"I am so tired of the personal attacks and I've answered all those questions," Spitzer, who has been living apart from his wife, said at a campaign stop outside a New York subway station in response to a reporter's question.
He would not say "no" when asked two more times, saying voters didn't want to hear gossip about his personal life.
"The public cares about what I did in government. That's what I'm going to be talking about and that's what the public is going to be voting on -- based on what I did in terms of trying to clean up Wall Street, which got a lot more attention than the other things we did," he said.
Spitzer, 54, and his wife, Silda Wall Spitzer, 55, have been living separately, at least part of the time, his office told the New York Post in May.
He has been "spending time" in a Fifth Avenue apartment in a building owned by his father, real estate tycoon Bernard Spitzer, spokeswoman Lisa Linden told the newspaper.
Elliot Spitzer wants to "spend more time with his ailing parents, who live there," Linden said.
Bernard Spitzer is reported to have Parkinson's disease, a degenerative disorder of the central nervous system.
Silda Spitzer -- a former banking-industry lawyer who co-founded the GenerationOn non-profit, which seeks to foster social responsibility in young people -- has made no appearances on the campaign trail since her husband declared his candidacy early last month, the Post and New York Daily News reported.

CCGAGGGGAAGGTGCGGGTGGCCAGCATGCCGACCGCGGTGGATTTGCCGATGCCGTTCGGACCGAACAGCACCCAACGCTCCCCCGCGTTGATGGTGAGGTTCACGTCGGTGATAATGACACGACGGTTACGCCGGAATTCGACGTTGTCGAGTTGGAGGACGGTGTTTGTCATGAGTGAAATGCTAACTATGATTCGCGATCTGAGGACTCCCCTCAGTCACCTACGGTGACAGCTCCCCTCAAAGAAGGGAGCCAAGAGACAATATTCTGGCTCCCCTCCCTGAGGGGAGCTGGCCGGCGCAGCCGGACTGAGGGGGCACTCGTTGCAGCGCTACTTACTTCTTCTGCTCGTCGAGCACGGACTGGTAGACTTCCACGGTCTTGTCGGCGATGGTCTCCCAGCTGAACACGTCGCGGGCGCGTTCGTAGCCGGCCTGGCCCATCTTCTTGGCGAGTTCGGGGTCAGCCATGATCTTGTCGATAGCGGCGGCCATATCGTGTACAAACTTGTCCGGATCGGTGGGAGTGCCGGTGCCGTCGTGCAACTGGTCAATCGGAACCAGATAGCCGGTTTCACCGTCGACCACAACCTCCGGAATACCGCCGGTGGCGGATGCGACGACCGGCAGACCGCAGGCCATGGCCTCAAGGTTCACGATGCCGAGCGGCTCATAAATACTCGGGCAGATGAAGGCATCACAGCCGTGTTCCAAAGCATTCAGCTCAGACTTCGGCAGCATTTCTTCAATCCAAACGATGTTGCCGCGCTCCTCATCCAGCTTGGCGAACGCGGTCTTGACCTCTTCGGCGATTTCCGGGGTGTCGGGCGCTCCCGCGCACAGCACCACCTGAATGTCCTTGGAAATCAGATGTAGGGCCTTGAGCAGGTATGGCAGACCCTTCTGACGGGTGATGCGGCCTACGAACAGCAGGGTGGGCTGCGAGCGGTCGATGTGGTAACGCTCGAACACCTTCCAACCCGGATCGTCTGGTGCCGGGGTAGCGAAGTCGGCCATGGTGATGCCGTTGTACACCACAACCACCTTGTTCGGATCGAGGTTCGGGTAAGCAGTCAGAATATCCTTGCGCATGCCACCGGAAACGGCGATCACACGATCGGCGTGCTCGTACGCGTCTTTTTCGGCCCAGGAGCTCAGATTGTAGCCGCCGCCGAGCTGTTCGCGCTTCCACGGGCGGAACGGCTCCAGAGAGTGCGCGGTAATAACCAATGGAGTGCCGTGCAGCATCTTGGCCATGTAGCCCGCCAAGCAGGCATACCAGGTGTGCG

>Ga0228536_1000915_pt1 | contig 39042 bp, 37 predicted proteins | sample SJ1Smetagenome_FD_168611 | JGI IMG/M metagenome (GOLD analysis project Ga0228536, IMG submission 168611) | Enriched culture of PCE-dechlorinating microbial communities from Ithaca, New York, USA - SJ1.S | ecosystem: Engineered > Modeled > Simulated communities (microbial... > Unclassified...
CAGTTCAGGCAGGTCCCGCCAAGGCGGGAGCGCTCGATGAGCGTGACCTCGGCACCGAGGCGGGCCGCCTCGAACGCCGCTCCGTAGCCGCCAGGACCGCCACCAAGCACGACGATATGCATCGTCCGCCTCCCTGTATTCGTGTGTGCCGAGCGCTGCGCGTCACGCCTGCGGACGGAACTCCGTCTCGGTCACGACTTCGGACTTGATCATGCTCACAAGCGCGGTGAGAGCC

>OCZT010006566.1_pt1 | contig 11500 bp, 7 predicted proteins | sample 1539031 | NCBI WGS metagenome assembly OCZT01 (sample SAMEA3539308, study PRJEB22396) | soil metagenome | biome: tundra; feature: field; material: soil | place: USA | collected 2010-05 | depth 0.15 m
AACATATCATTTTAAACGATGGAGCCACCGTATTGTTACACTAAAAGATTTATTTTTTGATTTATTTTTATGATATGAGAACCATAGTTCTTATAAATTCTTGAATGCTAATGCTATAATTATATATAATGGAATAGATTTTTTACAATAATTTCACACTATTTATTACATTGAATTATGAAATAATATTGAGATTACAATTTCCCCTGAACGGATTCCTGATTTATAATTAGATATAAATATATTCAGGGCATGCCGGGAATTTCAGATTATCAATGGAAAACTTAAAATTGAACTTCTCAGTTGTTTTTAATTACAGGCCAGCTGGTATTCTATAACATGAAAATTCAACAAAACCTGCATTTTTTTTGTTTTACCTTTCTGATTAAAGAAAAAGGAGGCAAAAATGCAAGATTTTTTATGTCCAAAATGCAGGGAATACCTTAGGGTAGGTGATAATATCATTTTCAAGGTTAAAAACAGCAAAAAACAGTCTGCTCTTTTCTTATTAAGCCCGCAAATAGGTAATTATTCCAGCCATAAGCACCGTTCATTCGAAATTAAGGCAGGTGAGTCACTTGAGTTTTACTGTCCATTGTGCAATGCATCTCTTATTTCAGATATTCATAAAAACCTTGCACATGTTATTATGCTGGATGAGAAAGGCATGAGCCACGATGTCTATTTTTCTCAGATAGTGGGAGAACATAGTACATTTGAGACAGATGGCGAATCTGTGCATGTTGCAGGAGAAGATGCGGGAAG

She helped collect voter signatures so he could secure a spot on the Democratic primary ballot and has shown up at the campaign office, the News said, citing sources.
The Post reported a week ago Silda Spitzer told friends she planned to divorce her husband after the campaign.
"She has been telling friends: 'This is too hard. This is too rough,'" the Post cited a source as saying.
Linden told the News Thursday Spitzer's campaign would not comment on "speculation" about his private life.
"He's running on the issues that matter most to New Yorkers and to be an independent voice in the comptroller's office. That's what is at stake in this election," she said.
Spitzer canceled a Thursday evening forum with Democratic primary opponent Scott Stringer, 53, the Manhattan borough president.
The Stringer campaign criticized Spitzer's last-minute cancellation, saying Spitzer "cannot seem to find the time for the residents" of the neighborhood where the forum was to take place.
Spitzer resigned as governor in 2008 after admitting he routinely hired high-price prostitutes.
Another hopeful for the comptroller's post is Kristin M. Davis, a former madam involved in Spitzer's 2008 prostitution scandal. Davis is running on the Personal Freedom Party ticket.